Could banning access to emails outside of office hours affect employee mental health?

In the age of workplace health and safety, the considerations are more than just physical. With a growing focus on mental wellbeing, one of the key areas for employers to pay attention to is their staff’s work-life balance.

Could banning access to emails outside of office hours affect employee mental health?

Today’s digital world allows us the freedom to work remotely or pick up calls and emails on the move. Yet many see this as a potentially harmful development, leading to employees being unable to detach themselves from their work. Volkswagen and Lidl are two examples of large companies that have restricted out of hours email access for employees.

But is that helpful? A recent study by CIPD, the body for human resources, suggests that outright banning email access might actually be detrimental to your employees’ mental health.

What did the study say?

The premise is quite simple: although perhaps done with the best intentions of freeing up the work force’s spare time and encouraging them to have a better work-life balance, it may have a counter-effect by causing a build-up of stress.

In particular, the study says that employees who have "high levels of anxiety and neuroticism" may be impacted by strict rules on email access because of a need to monitor and keep on top of messages to avoid feeling overloaded.

It continues to say that such a ban would be counterproductive for employees who are driven by performance goals, or those who prefer the flexibility to work in their spare time.

AI productivity startup Memory agrees with this more flexible approach, preferring to give their employees “a greater sense of control or security” by not restricting access.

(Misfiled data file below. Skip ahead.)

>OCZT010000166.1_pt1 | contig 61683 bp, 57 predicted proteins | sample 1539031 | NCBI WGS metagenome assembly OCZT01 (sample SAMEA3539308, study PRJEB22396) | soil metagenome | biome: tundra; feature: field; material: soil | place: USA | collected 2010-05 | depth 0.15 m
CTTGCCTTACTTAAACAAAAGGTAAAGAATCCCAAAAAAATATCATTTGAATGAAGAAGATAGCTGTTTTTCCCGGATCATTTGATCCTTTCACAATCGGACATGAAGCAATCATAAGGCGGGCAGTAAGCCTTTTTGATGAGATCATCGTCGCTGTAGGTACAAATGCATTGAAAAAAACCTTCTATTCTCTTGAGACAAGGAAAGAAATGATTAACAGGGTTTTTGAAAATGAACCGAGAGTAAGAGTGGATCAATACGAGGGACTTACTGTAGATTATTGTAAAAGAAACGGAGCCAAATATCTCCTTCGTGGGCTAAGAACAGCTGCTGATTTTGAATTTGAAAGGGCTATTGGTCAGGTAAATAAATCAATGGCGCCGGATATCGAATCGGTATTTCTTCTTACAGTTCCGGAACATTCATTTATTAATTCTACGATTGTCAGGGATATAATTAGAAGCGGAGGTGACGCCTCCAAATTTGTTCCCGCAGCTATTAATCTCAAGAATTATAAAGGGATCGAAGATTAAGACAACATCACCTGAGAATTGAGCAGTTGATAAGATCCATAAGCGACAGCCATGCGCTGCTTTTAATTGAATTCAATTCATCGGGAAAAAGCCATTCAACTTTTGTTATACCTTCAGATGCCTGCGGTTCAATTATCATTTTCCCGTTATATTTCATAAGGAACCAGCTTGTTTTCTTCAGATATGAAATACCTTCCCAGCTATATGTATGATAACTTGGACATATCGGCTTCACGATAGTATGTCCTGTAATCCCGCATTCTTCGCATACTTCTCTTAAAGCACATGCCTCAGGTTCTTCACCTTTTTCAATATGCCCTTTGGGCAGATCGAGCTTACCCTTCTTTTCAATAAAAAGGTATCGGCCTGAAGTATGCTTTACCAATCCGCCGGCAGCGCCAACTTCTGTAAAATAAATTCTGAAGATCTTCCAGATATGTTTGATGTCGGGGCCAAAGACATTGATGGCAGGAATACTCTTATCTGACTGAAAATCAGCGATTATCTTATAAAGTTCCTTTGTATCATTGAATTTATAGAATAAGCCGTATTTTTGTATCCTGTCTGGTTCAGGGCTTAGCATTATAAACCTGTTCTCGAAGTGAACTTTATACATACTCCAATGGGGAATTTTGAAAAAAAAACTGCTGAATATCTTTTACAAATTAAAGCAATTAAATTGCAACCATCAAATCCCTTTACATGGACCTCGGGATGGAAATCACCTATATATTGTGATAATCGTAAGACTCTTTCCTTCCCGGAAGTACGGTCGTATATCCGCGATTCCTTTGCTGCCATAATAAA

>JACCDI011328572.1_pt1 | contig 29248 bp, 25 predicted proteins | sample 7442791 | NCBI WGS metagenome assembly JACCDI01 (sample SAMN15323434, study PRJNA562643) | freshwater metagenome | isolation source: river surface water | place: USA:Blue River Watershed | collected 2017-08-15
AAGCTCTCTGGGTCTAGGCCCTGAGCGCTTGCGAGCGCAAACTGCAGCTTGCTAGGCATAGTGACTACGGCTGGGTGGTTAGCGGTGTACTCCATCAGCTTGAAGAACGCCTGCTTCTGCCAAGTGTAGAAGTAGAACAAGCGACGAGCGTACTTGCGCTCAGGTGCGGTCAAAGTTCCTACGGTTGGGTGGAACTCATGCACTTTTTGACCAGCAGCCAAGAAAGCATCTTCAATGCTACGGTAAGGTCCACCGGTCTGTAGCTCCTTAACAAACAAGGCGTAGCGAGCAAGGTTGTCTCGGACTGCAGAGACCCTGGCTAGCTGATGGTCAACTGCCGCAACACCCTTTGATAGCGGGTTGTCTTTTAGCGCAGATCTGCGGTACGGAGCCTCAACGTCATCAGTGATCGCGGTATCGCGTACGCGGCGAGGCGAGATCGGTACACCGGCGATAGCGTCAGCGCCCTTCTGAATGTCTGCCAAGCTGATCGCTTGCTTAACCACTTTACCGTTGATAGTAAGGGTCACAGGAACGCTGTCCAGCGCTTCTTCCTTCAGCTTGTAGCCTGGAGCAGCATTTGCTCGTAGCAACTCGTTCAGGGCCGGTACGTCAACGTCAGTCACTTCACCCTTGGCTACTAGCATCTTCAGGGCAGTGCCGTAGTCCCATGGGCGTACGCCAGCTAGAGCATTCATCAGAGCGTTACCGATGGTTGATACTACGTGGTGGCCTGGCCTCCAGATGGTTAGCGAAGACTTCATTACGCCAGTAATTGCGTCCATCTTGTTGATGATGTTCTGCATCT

A vicious circle?

This might be a new take on the conundrum, with previous wisdom suggesting that email access outside of work hours can be harmful. The alternate reasoning was that it can lead to additional stress, as longer working hours correlate with depression and anxiety.

So how can a new study suggest the opposite is true? When you break it down, it actually makes sense.

For some people, feeling as though they have to check emails or work outside of office hours can bring pressure and stress. But for others, being without access may have the same impact, because the feeling of being snowed under manifests itself during out of work time.

Finding the balance across your workforce

So, should you let your staff check their emails outside of work, or not? As in many professional situations, it could be argued there’s no real correct answer.

Each employee is different - if there are people who want to check out of hours, let them. For those who prefer to switch off and disconnect, there should be no pressure on them, and they shouldn’t be made to feel as though they’re doing anything wrong by not checking emails or following up on work.

As flexible working becomes more common, a simple and easy way to communicate irregular working hours is via an email signature. A quick note that highlights a team member’s hours and availability can help set expectations with colleagues, clients and customers as to when to expect a reply. Many workers are already doing this as demonstrated by @profmarkreed.

The key is to understand the different personality types and be able to adapt to suit your employees’ individual needs. As long as a staff member is performing in their role on a daily basis, they should be free to enjoy their home life and downtime however they wish - whether that means checking emails or not.

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